Trends observed by OnlineDoctor recorded a Google search for “telehealth” surged to 317% during the lockdown. In contrast, the search for “doctor near me” was reduced by 28%.

Supporting this, a CDC survey recorded a 50% increase in the use of telehealth services during the pandemic year 2020. Telehealth proved to limit exposure and increase accessibility during this time, which has continued to increase its use. 

Being more tech-savvy, millennials form a higher percentage of those who use digital health tools, according to a Deloitte US healthcare consumers’ survey. Senior citizens primarily used digital tools to refill their prescriptions. 

This US survey recorded that 77% of Americans were satisfied with virtual care visits. A higher satisfaction rate was displayed among those who received care for chronic conditions. This was due to the continual care they received without limitations on time and physical space.

How can digital tools be used to promote better health?

Kilo Grupe’s survey also recorded 82% of their respondents having tried online health advice at least once. 

The reasons for this could be multiple. Inaccessibility, lack of face-to-face time with a physician, or having mild symptoms are at the top of this list. This makes having the right information available online crucial.

Today, health tracking is a widely used digital tool. From step counters to guided nutrition plans, almost 86.3 million Americans have used at least one health and fitness app in 2022 at least once per month. Not only does technology enable remote medical assistance, but many apps also provide tailored access to the right information relating to general mental and physical wellness.

UAB Kilo Grupe has also realized the need to support the innovation of usable health products. From curating mental health platforms to enabling practical solutions for healthy weight management, UAB Kilo Grupe has over 15 healthtech products within its portfolio.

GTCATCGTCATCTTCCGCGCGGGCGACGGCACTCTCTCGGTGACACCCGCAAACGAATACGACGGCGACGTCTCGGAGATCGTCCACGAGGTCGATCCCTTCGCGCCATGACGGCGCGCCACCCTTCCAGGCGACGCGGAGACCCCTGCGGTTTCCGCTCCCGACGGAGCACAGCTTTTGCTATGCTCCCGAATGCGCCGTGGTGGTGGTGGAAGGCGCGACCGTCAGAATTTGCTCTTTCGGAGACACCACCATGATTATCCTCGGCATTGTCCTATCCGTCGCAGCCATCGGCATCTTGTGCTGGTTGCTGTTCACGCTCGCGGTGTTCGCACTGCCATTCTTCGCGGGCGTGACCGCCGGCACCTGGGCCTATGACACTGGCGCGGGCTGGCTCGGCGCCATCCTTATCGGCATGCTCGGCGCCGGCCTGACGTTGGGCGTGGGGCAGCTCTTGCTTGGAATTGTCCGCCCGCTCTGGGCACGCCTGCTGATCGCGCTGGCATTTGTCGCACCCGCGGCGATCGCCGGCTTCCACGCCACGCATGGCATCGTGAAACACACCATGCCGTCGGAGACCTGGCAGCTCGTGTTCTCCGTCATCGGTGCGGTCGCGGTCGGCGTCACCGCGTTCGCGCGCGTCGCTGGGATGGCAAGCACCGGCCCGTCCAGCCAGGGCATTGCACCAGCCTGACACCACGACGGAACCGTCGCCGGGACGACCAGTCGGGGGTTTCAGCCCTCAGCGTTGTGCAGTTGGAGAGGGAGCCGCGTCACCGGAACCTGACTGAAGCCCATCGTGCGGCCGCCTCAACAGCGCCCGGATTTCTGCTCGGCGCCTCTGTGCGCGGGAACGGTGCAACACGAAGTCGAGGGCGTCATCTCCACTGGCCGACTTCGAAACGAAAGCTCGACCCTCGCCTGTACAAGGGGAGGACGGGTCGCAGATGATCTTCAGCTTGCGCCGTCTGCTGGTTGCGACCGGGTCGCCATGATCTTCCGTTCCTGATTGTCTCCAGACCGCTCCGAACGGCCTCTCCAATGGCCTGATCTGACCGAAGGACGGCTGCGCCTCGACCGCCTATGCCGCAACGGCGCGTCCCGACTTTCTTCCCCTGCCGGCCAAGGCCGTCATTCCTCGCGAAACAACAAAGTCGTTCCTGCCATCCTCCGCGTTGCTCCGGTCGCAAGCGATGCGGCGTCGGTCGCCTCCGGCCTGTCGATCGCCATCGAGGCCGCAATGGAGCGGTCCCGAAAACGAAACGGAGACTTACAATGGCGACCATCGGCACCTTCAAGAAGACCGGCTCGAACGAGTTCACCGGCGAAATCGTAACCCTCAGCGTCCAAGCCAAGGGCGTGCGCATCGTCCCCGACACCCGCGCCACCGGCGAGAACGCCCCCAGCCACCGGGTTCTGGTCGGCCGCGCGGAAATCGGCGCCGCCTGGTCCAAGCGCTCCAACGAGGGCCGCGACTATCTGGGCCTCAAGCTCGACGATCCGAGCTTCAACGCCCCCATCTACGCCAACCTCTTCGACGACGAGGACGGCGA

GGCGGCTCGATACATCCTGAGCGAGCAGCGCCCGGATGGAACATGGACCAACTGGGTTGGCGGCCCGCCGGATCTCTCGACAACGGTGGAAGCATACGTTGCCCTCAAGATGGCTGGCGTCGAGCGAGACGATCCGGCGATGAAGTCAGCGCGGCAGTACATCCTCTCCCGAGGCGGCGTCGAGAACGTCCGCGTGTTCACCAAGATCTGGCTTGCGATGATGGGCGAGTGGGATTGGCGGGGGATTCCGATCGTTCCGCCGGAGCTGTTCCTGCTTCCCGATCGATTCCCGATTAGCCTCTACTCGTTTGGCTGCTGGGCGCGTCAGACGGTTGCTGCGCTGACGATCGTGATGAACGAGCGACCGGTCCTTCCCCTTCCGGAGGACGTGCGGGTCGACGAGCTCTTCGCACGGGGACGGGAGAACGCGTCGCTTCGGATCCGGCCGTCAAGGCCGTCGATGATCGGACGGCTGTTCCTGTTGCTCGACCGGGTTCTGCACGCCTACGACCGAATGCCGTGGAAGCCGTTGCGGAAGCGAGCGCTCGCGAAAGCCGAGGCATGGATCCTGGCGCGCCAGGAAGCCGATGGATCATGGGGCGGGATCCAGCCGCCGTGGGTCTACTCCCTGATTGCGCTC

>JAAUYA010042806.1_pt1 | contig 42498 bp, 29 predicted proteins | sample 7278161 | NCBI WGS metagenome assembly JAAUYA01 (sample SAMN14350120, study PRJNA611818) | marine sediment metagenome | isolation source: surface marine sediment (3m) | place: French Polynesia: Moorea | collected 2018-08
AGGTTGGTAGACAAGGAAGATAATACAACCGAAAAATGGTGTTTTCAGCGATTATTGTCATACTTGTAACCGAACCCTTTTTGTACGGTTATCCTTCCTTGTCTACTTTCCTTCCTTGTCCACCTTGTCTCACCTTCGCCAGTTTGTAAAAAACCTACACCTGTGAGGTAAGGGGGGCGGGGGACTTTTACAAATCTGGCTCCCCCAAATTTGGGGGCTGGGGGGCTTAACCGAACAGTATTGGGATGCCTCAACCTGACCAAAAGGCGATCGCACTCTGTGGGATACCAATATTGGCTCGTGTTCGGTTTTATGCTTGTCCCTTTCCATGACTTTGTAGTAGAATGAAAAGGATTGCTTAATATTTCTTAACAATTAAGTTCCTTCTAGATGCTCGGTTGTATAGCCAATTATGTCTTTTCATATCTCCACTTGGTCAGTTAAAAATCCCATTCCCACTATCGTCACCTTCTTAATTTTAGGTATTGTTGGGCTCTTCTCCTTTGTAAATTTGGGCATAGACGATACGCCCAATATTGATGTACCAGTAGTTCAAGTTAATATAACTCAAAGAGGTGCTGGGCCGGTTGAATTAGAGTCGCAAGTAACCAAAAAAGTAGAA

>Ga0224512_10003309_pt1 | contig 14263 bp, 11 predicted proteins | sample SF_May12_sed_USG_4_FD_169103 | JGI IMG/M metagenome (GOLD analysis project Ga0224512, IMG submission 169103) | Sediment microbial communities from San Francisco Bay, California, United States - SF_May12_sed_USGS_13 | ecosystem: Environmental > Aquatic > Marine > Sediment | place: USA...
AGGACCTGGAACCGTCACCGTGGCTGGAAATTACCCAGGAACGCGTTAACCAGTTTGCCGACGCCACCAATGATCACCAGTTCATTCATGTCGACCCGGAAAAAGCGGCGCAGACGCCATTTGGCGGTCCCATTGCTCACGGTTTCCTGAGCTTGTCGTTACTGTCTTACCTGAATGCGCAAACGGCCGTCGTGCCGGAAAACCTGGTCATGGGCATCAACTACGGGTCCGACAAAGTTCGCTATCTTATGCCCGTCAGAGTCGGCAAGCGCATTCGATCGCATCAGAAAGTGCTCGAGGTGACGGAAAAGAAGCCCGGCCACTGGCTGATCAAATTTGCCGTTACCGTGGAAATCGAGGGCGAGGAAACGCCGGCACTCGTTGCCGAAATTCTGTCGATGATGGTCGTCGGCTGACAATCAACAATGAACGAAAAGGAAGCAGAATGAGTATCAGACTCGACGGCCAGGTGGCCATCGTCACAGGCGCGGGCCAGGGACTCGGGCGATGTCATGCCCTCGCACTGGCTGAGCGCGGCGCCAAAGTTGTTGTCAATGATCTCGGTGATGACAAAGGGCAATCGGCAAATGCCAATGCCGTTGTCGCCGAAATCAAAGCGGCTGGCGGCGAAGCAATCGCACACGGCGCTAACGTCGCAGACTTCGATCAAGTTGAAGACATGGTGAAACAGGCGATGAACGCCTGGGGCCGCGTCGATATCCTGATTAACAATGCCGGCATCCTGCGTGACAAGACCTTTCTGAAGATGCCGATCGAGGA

Understanding consumer needs has been a key facet of innovating digital health tools. These healthtech products enable users to control several aspects of their health. From physicians they contact to understanding their medications, digital health is enabling a well-informed future for healthcare, with patients being at the forefront.

Advances in technology are also encouraging innovations through robotics and nanotechnology. These newer forms of healthtech further assist with the remote delivery of healthcare and have significantly improved diagnostic precision. This will, in the long run, result in better treatment outcomes specific to every individual and their health concerns.

What’s next for digital health?

Digital health tools are helping disrupt several barriers healthcare has faced. For one, it has broken down infrastructural barriers through telemedicine, which has made healthcare available to all as a basic right. 

Additionally, smart devices are being trusted globally to provide all services. Health is at the top of this list. This indicates that the information and resources available online should be trustworthy. In the future, digital health tools will be embedded in how healthcare is practiced, improving the whole ecosystem of patient care.